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  1. ?Which town am I? Officially declared a town on Valentines Day in 1896 …

  2. ?Which town am I? • One of the richest towns in Australia at the beginning of the 20th century … • I am famous for wild weather, challenging terrain and a lunar landscape

  3. ?Which town am I?

  4. ?Which town am I? • This moss frog is found in my region and nowhere else in the world • Some species of plant in my region are found only here and in South America (Department of Primary Industries, Parks, Water & Environment for all illustrations of fauna and flora) http://www.dpiw.tas.gov.au/inter.nsf/WebPages/LJEM-6A2VYG?open

  5. ?Which town am I?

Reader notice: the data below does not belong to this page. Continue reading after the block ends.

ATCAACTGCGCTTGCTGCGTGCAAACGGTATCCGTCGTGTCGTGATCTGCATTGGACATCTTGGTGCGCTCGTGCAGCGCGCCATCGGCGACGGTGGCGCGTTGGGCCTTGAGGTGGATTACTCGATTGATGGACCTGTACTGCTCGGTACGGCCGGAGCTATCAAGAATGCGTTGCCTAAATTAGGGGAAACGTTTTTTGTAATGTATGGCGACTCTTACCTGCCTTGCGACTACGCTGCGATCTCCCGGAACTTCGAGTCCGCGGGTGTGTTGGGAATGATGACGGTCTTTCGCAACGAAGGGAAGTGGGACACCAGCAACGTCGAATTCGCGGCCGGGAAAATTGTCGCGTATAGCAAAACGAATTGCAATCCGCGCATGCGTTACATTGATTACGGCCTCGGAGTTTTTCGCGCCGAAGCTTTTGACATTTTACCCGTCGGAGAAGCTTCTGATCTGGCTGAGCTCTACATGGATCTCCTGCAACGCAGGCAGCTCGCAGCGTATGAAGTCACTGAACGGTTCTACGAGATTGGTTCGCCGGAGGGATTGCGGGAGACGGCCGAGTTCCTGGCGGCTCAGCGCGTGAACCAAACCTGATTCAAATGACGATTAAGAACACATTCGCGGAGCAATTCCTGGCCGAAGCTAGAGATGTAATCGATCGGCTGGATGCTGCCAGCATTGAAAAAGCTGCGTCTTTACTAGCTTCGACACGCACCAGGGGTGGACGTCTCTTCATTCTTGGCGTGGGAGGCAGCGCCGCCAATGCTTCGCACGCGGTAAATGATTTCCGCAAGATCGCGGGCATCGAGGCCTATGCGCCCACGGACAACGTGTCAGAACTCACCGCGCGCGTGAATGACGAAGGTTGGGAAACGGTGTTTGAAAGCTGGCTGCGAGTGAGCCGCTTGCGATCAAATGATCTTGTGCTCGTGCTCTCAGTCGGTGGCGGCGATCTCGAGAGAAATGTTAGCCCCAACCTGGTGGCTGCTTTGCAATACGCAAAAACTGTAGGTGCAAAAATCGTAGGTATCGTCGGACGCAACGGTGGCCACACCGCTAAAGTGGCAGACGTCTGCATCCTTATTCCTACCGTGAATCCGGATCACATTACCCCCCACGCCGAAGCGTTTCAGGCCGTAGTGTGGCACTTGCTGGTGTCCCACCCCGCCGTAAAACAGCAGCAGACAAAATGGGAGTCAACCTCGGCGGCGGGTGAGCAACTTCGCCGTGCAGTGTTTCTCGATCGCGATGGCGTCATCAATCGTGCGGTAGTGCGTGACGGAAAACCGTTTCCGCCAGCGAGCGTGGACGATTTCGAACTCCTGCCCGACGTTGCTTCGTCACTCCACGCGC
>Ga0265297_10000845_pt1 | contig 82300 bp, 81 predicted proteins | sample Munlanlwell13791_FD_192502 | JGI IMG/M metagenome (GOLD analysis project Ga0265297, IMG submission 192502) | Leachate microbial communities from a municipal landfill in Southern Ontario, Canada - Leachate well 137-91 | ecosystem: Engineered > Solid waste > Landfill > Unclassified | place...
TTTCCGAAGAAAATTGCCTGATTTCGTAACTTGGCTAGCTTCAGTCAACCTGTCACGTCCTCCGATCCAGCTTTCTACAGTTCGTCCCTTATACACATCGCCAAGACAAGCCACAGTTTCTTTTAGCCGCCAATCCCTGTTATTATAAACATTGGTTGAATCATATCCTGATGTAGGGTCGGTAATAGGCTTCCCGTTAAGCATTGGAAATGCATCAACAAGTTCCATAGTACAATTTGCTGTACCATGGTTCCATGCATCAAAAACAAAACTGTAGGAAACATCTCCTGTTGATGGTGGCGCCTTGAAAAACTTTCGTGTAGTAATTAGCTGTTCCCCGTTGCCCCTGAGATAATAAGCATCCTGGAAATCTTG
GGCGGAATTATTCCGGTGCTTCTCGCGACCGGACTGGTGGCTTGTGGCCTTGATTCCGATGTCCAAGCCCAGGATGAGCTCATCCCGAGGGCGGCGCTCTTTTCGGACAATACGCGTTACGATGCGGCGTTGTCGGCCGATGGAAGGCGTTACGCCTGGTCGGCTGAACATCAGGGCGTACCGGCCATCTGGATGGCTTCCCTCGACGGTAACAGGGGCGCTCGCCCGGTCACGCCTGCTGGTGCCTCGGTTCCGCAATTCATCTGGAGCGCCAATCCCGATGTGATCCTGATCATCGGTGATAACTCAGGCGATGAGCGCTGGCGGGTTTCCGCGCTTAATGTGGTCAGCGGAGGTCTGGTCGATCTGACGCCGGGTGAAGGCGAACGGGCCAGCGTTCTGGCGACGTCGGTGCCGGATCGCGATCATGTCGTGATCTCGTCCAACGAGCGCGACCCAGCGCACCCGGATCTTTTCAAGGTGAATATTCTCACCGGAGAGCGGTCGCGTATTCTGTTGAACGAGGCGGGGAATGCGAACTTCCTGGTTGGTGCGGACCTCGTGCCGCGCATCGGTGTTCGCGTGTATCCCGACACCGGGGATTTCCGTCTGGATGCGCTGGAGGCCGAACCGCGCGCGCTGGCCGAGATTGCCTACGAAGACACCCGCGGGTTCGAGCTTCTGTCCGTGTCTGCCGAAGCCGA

6. ?Which town am I? • Most of the area surrounding me is World Heritage Area (WHA) • I am rich in mineral resources and hydroelectric power

  7. ?Which town am I?

  8. ?Which town am I? My map coordinates are: 42° 04’ 50” S (latitude) (Lines of latitude are also known as parallels: Why?) 145° 33’ 23” E (longitude) (Lines of longitude are also known as meridians) Want to refresh your memory about latitude and longitude? http://www.utas.edu.au/spatial/locations/spalatit.html

  9. ?Which town am I?

  10. ?Which town am I? • Let’s visit this location: Individually: Enter in your browser • <http://maps.google.com.au/maps/ms?ie=UTF8&hl=en&msa=0&ll=-42.187829,146.601563&spn=2.942752,4.927368&t=h&z=8&msid=218208937857547595145.00049e00fc0367df97847> And the town is … Queenstown, Tasmania! (Image of Mt Lyell ABT No.5 arriving at Queenstown between 1950-1959) http://nla.gov.au/nla.pic-vn3422003